Energy Price Commission Act

An Act to establish the Energy Price Commission

This bill was last introduced in the 37th Parliament, 3rd Session, which ended in May 2004.

This bill was previously introduced in the 37th Parliament, 2nd Session.

Sponsor

Pat Martin  NDP

Introduced as a private member’s bill. (These don’t often become law.)

Status

Not active, as of Feb. 12, 2003
(This bill did not become law.)

Elsewhere

All sorts of information on this bill is available at LEGISinfo, provided by the Library of Parliament. You can also read the full text of the bill.

Energy Price Commission ActRoutine Proceedings

February 12th, 2003 / 4 p.m.
See context

NDP

Pat Martin NDP Winnipeg Centre, MB

seconded by the hon. member for New Brunswick Southwest,moved for leave to introduce Bill C-353, an act to establish the Energy Price Commission.

Mr. Speaker, I wish to thank my seconder, the member for New Brunswick Southwest, who is equally concerned about this issue.

The bill seeks to establish an energy price commission to regulate the wholesale and retail price of motor fuels: gasoline, diesel, propane and heating oil. The purpose of price regulation is to avoid the unreasonable increases that many Canadians are experiencing today which have a profound effect on the cost of living and a terrible effect certainly on small businesses.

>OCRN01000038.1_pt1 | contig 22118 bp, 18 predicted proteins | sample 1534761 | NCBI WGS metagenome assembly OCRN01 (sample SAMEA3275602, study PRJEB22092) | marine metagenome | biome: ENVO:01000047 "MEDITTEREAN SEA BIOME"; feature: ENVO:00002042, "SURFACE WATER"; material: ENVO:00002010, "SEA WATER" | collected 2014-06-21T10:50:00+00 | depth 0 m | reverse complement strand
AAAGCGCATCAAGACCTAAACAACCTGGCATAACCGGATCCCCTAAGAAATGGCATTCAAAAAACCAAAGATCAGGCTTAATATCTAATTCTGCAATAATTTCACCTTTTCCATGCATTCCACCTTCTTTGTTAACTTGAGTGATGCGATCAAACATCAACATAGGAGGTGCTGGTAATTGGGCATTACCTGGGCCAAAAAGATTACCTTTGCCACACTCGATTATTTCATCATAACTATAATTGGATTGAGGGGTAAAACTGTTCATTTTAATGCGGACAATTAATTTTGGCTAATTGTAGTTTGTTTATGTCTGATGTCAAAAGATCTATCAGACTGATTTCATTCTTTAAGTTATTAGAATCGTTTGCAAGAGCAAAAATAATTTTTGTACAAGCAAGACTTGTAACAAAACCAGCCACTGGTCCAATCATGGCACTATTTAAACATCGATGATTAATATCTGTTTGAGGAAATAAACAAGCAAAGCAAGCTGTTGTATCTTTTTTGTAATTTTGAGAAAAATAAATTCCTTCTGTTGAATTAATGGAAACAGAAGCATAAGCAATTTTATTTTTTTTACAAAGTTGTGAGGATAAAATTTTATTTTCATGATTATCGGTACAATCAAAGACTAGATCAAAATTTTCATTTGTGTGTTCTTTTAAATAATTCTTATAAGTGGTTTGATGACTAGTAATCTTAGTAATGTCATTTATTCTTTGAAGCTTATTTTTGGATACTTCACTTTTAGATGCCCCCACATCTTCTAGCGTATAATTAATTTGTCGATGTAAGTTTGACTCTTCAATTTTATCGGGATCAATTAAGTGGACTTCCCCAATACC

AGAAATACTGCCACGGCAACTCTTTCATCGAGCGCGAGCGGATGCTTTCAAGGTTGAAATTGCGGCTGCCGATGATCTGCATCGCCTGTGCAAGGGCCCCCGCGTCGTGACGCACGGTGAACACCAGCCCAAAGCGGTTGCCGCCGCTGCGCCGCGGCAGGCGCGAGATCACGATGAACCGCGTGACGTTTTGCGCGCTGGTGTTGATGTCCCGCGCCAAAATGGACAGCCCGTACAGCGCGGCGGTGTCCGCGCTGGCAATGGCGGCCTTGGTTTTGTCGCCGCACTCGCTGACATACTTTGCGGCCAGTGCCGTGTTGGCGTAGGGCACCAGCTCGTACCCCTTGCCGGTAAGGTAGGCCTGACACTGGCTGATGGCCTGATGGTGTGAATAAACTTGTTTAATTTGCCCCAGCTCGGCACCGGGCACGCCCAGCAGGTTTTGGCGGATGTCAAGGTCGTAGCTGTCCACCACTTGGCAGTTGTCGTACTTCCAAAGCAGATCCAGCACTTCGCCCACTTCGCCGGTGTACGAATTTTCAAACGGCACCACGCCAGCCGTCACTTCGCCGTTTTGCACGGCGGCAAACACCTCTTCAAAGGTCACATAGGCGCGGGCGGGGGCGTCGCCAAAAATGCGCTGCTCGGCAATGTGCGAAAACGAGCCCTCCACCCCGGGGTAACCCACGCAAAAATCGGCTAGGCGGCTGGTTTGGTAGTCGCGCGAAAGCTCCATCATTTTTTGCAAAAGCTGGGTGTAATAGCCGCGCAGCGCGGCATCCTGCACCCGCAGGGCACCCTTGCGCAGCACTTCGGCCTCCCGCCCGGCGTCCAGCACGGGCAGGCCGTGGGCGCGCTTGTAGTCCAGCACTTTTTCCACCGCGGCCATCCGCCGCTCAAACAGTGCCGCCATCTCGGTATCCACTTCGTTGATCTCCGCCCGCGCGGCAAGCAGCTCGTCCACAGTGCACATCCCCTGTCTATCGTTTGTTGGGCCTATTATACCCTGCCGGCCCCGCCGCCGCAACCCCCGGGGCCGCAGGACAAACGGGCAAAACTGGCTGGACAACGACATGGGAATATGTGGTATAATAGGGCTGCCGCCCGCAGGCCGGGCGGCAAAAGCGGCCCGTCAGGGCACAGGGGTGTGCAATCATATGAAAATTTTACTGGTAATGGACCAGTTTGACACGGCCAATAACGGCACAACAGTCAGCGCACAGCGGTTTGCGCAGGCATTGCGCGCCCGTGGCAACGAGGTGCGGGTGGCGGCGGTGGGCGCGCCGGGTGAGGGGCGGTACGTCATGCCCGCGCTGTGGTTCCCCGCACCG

The proposed legislation would facilitate reasonable consistency in energy prices from province to province, also allowing of course for legitimate increases in production and distribution costs. The bill would further minimize the risk of collusion or price fixing in pricing and prevent dominant suppliers from setting unreasonable prices.

The bill seeks to link the issue of price control to competition and any investigation of an alleged offence under the Competition Act would be automatically referred to the new energy price commission. Such a commission would be made up of independent commissioners who would then deal with the matter and report back to the tribunal in the case of that type of complaint.

In setting prices for energy the bill would dictate that the commission must take into account as its primary concern the interests of the public in having energy available at reasonable and consistent prices for their personal, commercial or industrial use.

Everyone here knows that Canadians are fed up with the gouging and they want the federal government to take concrete steps to ensure stability in energy pricing across the country. The member for New Brunswick Southwest and I are proud to present this bill today.

(Motions deemed adopted, bill read the first time and printed)